A few more thoughts on translating, from Monday’s translation seminar:
Translator and academic Adam Talib, from Britain, spoke about the ‘renaissance in Arabic literature (in translation)’ over the past decade, the current energy in this field and the increasing diversity of titles available, such as writing by women. In addition, Arabic literature itself is improving by moving away from saga and allegory, and creating works that are ‘international, communicative and explanatory’; world literature, but still within their own contexts.
On the importance of translations, saying that ‘Arabic translations are like eavesdropping on national conversations’ – a lovely thought, but also, to me, a call to arms for everyone to be thinking more widely about reading more broadly.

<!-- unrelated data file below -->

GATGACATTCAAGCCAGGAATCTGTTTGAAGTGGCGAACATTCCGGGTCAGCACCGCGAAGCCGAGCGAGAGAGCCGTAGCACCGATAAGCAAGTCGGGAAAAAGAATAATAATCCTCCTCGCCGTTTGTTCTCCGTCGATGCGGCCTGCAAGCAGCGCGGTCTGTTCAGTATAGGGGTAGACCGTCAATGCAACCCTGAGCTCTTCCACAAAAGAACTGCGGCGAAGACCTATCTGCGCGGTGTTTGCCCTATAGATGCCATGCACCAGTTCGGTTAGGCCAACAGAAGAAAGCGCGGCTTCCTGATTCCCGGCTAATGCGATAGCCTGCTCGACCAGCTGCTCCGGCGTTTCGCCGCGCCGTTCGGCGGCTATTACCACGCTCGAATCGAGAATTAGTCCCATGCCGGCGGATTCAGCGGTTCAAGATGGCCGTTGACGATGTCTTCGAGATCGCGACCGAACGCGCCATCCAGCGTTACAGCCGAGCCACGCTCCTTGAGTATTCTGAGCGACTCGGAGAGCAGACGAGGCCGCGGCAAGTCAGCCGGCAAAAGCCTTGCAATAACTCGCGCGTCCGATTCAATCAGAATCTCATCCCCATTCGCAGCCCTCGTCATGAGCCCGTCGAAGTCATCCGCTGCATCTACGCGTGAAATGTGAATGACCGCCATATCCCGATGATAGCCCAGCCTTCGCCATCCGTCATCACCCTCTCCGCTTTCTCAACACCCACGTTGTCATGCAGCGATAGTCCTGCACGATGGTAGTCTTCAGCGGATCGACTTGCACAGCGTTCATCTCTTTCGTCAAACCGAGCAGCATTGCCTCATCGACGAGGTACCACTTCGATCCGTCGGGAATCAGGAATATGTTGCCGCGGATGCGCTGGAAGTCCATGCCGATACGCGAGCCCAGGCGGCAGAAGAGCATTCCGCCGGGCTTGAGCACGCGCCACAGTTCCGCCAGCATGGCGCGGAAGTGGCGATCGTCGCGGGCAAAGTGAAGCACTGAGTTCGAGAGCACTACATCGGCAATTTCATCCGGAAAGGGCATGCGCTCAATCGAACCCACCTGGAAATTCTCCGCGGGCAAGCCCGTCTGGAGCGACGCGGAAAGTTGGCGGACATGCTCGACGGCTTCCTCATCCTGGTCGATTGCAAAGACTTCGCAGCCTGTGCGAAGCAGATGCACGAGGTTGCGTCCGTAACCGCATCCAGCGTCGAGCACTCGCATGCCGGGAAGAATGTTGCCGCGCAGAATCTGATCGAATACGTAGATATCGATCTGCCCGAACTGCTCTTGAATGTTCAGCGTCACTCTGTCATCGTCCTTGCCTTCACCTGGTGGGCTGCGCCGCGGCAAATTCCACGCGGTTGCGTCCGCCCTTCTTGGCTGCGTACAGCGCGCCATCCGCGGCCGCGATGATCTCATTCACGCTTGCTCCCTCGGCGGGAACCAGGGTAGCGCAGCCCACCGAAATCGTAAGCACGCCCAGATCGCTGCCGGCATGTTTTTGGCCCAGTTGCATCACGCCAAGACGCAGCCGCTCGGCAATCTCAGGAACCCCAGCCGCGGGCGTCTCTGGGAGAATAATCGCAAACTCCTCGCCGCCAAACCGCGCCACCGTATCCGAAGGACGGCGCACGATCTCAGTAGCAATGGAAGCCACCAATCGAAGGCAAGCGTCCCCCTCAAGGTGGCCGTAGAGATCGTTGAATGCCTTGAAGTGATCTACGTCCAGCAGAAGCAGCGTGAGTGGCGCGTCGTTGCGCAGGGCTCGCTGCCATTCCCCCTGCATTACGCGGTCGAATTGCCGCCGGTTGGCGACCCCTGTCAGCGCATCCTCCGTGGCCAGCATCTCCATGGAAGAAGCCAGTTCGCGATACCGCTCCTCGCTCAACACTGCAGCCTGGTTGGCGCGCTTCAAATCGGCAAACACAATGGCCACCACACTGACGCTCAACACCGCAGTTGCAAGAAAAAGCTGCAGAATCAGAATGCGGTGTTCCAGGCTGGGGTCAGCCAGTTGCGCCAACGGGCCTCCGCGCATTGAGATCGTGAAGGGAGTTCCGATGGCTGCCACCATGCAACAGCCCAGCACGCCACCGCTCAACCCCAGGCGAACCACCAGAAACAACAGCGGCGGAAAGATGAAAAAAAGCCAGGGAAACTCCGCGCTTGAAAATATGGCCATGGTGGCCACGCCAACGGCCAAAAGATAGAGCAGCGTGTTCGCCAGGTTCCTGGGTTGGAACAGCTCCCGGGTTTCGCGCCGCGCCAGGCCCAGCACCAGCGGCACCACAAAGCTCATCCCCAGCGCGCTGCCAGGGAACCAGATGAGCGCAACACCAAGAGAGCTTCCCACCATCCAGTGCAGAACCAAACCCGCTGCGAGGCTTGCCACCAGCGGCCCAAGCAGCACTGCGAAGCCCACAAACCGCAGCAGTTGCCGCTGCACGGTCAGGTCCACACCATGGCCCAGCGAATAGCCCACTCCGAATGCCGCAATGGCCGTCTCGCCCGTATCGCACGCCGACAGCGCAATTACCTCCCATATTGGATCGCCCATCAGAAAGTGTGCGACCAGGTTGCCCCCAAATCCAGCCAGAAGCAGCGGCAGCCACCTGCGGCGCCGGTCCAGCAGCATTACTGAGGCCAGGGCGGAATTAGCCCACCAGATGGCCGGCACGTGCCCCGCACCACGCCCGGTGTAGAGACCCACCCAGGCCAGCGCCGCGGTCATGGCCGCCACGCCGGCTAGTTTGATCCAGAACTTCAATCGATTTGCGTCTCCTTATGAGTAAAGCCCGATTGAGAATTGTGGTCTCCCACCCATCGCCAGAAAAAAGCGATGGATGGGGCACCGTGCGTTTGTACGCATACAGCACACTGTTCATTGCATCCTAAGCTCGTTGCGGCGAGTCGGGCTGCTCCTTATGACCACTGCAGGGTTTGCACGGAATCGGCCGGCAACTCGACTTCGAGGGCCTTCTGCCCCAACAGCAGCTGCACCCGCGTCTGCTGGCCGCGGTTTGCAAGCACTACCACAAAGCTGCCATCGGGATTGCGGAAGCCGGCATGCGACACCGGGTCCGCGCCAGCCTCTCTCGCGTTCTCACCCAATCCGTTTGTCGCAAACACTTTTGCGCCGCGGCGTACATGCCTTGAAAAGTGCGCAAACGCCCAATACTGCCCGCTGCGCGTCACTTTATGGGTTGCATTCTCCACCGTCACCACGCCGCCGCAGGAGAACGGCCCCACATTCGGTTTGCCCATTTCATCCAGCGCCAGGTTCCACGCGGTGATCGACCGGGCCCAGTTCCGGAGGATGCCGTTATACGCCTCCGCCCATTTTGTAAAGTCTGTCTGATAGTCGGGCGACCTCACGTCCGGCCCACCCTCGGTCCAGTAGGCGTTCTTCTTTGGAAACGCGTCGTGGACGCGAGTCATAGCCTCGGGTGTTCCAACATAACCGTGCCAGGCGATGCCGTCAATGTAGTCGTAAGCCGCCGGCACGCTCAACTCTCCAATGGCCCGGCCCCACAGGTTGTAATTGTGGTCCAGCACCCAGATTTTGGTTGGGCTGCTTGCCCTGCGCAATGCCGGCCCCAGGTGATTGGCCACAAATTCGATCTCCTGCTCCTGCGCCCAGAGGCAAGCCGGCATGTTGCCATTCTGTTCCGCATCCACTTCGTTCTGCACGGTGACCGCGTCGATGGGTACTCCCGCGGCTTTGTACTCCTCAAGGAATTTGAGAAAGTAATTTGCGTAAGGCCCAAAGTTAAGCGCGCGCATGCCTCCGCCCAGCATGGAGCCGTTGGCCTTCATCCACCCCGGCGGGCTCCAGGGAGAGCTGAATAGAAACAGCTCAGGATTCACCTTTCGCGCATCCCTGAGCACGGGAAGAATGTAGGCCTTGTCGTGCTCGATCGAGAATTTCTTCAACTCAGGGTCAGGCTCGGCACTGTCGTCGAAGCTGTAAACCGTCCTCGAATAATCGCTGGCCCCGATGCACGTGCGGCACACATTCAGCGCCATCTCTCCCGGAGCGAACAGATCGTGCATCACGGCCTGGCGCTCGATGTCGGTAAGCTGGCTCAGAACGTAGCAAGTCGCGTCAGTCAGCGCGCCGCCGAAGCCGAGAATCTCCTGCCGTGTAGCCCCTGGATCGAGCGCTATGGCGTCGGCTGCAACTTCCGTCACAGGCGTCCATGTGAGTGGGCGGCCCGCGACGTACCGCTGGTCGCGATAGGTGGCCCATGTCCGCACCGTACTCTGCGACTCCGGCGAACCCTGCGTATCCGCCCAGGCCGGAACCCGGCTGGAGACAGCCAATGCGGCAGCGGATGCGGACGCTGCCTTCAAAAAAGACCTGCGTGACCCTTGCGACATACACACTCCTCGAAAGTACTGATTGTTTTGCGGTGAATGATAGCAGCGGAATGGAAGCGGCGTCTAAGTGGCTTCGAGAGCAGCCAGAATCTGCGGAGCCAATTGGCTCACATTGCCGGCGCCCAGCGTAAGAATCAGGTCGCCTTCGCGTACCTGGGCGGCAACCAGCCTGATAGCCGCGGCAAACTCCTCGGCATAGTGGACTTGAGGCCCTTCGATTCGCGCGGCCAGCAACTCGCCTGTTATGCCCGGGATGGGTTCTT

Adam also spoke about the problems that translators face in their work, saying that the three things they need most are editorial support, money and time.
In particular publishers do not offer great editorial support to translators, often leaving them to do all the work. The panel in general agreed that publishers need to hire or train editors who understand the challenges and opportunities of translation, and who can offer proper support to their translators (rather than just letting them do it and not offering feedback or help, which seems to be the trend now).
Personally I am in awe of translators. A good translation needs to be thoughtful, sensitive and deeply aware of the text; it is almost more like rewriting than an act of translating.